by Félix Pérez
Not satisfied with his radical crusade over the last two years to strip funding from public education and silence the voice of workers and their families, Wisconsin Gov. Scott Walker issued a budget proposal yesterday that drains money from neighborhood schools to expand private school vouchers and flat-lines funding for public school students.
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Walker is proposing increasing by at least nine percent taxpayer funding provided to unaccountable private and religious schools participating in the 20 plus-year voucher experiment that has failed to raise student achievement. By comparison, his budget freezes education resources available to neighborhood public schools by providing no increase to school revenue caps.
While Walker claims he is increasing funding for public schools, a closer look at his budget proposal reveals the proposed new state dollars outside of revenue caps are dedicated to performance, from rewards for high-performing schools to resources for student testing and a new teacher evaluation system.
Educators aren’t being fooled by Walker’s slogans and public relations blitz.
Mary Bell, a junior high library media specialist and former high school English teacher, called Walker’s budget a “clear example of how far the governor intends to go to dismantle public education in our state.”
Bell, president of the Wisconsin Education Association Council, the leading voice for the state’s 865,000 public school students and educators, added:
Wisconsin Governor Scott Walker used his 2013-15 budget address to spin phrases designed to create an illusion that his plans for education are in the best interest of citizens. Parents, teachers, education support professionals, school board members and administrators see past the lip-service and recognize that flat-lining public school funding while at the same time expanding taxpayer funding for private schools will harm neighborhood public schools.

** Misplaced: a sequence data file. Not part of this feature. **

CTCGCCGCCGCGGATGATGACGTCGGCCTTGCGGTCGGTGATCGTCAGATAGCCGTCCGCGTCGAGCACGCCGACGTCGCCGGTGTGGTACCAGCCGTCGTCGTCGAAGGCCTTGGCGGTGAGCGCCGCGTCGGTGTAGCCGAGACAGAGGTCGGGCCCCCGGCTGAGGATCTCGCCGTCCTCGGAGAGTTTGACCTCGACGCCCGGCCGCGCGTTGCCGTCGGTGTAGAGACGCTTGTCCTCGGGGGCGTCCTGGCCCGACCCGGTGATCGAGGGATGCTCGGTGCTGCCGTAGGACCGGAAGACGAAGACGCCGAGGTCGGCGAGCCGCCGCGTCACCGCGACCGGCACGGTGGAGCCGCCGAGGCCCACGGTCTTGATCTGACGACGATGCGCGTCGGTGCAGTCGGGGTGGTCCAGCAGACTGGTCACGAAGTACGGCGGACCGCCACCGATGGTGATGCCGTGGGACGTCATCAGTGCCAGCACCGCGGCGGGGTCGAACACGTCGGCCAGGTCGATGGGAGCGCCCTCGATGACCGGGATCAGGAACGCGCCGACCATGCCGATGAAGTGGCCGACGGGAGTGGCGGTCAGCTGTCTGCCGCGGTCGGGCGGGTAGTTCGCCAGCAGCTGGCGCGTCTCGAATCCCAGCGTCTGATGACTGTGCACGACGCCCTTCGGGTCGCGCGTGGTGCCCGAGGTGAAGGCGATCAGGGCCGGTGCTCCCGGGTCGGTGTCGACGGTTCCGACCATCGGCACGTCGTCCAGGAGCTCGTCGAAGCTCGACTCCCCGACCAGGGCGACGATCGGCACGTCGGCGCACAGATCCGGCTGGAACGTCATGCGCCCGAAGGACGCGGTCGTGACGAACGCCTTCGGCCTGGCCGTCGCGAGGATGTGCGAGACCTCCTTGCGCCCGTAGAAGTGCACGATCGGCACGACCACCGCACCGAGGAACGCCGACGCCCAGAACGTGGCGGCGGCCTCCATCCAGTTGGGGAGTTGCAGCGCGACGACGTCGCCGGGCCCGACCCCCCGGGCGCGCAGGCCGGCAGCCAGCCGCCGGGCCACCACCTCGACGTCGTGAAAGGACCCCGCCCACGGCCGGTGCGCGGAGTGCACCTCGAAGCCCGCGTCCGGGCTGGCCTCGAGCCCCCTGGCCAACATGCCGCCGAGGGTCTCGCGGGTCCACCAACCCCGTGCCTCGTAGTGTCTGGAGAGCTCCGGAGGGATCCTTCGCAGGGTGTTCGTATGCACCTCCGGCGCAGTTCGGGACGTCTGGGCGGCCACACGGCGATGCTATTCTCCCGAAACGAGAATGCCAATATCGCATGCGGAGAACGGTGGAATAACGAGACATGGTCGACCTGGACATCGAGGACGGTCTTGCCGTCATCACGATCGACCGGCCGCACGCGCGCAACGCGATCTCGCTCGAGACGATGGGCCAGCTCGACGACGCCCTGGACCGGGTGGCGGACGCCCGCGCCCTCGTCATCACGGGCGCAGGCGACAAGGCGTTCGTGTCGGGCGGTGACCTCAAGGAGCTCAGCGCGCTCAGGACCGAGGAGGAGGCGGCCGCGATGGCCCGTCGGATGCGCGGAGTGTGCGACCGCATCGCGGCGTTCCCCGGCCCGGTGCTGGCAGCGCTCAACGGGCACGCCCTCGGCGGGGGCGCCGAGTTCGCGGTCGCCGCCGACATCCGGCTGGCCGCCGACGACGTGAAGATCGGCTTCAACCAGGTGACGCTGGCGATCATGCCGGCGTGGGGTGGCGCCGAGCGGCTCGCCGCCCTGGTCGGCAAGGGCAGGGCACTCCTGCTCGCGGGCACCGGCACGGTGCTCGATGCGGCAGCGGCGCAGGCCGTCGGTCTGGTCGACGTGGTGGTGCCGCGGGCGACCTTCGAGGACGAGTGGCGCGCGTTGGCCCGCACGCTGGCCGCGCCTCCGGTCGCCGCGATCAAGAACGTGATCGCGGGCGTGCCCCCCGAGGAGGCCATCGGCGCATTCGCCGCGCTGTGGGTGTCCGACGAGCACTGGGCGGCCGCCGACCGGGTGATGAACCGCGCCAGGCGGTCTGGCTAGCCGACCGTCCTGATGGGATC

Adding to the financial squeeze neighborhood schools face because of the expansion of private school vouchers and cuts directed by Walker in his last budget, the governor is also rejecting an increase in the revenues public schools are allowed to raise from state and local property taxpayers.
Deb Sybell, a WEAC legislative specialist, said Walker’s proposal sets a “very dangerous precedent,” adding, “The governor’s budget will end up eroding local control and the ability of school boards to meet the unique educational needs of its students.”
Private voucher schools, said Sybell, unlike public schools, can and do turn away enrolled students after taking taxpayer money, and there is no consistent evidence that vouchers, which drain scared resources from the students who need them most, improve student achievement.
Steve Strieker, a Janesville teacher and blogger, cautioned Wisconsinites not to be taken in by slick voucher marketing campaigns cloaked in free-market rhetoric and funded by the billionaire Koch brother’s Americans for Prosperity. “For the free market enthusiasts, the free market fairy will work its invisible hand magic and solve many of the problems plaguing our public schools by expanding privately-run, publicly-funded voucher schools.
“For those of us in public education, we know better. There is no magic in solving the complex socioeconomic problems dragging down too many of our students and schools.”